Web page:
Harvard University and the University of Southern California have advised new international students not to come to campus this fall, saying they will not be allowed to enter the U.S. to participate in remote instruction.
Harvard and the Massachusetts Institute of Technology sued earlier this month to block a directive from Immigration and Customs Enforcement that would have required international students to take at least some of their coursework in person in order to remain in the U.S. But while ICE rescinded that directive in response to the Harvard/MIT suit, the net result -- a reversion to policy guidance issued in March that gave international students relief from normal regulatory requirements limiting them to one online class at a time -- did not provide relief to new international students, who were not covered by the March guidance.
Further, an FAQ reissued by ICE on July 15 says new international students who are not already in the U.S. should stay in their home country.
The American Council on Education and more than 40 other higher education groups sent a letter to Chad Wolf, the acting homeland security secretary, seeking further clarification on the rules for new international students and requesting that all new international students who take a full-time course load, whether they are taking their courses in an online, hybrid or in-person format, be permitted to enter the U.S.
But with the fall semester fast approaching, time for the agency to clarify the rules for new international students is running out.
Rakesh Khurana, the Danoff Dean of Harvard College, wrote in a letter to first-year international students on Tuesday that they will "be unable to enter the U.S. in F-1 status as course instruction is fully remote." (F-1 is a visa category for international students.)
Khurana said Harvard is working with members of the Massachusetts' congressional delegation to change this policy but added, "Unfortunately, we don’t anticipate any change to the policy in time for the fall semester."
"Some of you have asked if it would be possible to offer courses in person or through a hybrid model that includes some in-person instruction as a way to enable first-year international students to obtain an F-1 Visa and join us on campus," Khurana wrote. "We explored this option and concluded that given the unpredictability of current government policies and the uncertainty of the COVID-19 crisis, this path could jeopardize both our international students’ ability to enter or leave the United States in the future and our community’s health. We also concluded that we must protect first-year students from the possibility of coming to the United States only to be asked to return to their home country when local travel restrictions might make that impossible."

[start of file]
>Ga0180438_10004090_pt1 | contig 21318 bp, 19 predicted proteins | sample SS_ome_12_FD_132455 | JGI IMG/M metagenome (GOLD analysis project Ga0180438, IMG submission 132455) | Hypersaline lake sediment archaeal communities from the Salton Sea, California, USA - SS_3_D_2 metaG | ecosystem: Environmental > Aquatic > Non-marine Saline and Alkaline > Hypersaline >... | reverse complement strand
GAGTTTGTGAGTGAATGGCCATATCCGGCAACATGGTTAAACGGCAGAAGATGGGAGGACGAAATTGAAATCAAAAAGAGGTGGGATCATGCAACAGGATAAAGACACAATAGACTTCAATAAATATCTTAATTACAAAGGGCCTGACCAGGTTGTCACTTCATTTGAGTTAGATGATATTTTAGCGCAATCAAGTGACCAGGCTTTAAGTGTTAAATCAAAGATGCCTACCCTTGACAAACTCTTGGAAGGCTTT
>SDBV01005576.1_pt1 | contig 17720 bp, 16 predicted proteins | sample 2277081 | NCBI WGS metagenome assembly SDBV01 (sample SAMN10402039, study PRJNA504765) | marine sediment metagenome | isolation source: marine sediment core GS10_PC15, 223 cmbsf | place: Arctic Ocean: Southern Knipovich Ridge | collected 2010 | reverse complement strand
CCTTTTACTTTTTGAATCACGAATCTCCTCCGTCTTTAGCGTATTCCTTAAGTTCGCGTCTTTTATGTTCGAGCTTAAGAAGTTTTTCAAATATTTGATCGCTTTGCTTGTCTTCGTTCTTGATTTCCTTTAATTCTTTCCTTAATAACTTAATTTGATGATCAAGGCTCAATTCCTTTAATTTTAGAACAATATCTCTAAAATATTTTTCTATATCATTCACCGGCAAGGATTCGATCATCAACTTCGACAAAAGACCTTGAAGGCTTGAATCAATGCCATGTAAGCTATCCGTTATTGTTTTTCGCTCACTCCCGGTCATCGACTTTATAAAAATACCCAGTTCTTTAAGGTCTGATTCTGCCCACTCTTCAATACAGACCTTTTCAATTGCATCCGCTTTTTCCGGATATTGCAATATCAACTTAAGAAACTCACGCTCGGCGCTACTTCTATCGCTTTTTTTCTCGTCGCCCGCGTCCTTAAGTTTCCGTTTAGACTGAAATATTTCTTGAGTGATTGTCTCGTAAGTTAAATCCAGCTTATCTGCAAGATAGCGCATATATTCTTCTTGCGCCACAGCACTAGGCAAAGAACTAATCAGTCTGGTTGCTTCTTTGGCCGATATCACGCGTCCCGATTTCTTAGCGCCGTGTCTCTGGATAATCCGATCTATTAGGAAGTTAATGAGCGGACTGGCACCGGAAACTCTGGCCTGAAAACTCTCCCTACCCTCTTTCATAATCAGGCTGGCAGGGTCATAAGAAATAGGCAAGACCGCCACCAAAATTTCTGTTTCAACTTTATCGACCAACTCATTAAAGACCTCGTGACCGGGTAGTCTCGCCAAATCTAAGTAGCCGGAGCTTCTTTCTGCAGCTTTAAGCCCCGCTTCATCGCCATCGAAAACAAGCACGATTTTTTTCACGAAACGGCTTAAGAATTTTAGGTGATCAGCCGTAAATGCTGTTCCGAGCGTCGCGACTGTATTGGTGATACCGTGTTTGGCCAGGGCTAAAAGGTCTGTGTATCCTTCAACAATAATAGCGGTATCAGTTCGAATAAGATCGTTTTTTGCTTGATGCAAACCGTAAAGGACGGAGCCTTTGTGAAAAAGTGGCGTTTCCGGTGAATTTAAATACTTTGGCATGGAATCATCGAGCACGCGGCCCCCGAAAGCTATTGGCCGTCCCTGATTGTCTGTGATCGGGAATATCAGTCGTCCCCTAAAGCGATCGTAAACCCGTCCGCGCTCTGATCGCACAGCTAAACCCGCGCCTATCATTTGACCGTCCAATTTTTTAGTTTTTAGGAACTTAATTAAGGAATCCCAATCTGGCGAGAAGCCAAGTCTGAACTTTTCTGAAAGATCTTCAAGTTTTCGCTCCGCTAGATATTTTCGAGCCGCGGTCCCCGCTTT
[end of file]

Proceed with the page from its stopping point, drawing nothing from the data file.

Khurana said first-year international students can either start studies remotely from their home countries or defer admission.
The University of Southern California also has advised new international students that they should not travel to the U.S. USC recently reversed plans to host students on the campus in favor of a mostly remote fall for undergraduates.
"If you are a new admit for fall 2020, you should not enter the United States on an F-1 student visa since USC will not be able to offer a full in-person academic program," USC says in an FAQ for international students on its website that was updated Tuesday.
USC said in a statement it was recommending international students stay home and take their fall coursework online "out of an abundance of caution," but that it strongly disagreed with the policy and was considering legal options. USC, along with a group of 19 other universities, filed its own lawsuit seeking to block the now-rescinded ICE directive.
"We are exploring all legal options and are disappointed that the Department of Homeland Security has not made a more affirmative policy statement to offer clarity and flexibility to new students and universities during this global pandemic," USC said.
International students who hope to come to the U.S. this fall despite the pandemic already face challenges in getting a visa -- embassies and consulates only recently resumed regular visa processing services -- and in navigating travel restrictions and limited flight availability. But many college administrators are still holding out hope at least some of their new international students will be able to make it to campus, and many new students still want to find a way to come.
Terry Hartle, senior vice president for government and public affairs at ACE, said colleges are anxious to abide by the rules the government sets. "But the confusion and uncertainty that currently surrounds international students, particularly new international students, is a source of great concern on campuses as we try to advise students," he said.
"The lack of clarity coming from DHS on this point has meant that it’s impossibly difficult for schools to advise students about how best to proceed," Hartle said. "In many countries, students will have to travel considerable distances and at considerable expense to get to a consular interview. I think what you see is a couple institutions that are almost throwing up their hands in frustration because they simply don’t think there is enough clarity in federal policy to enable them to confidently advise students about what will happen when they get to the embassy or consulate."
Hartle said ACE continues to talk with the Departments of Homeland Security and State about the issue. "We think that part of the issue here is that the agencies themselves are not in a position to make definitive decisions -- a lot of this is being directed from the White House -- so they’re afraid of getting ahead of the White House and they’re just proceeding cautiously," he said.
ICE did not respond to messages seeking comment on Wednesday.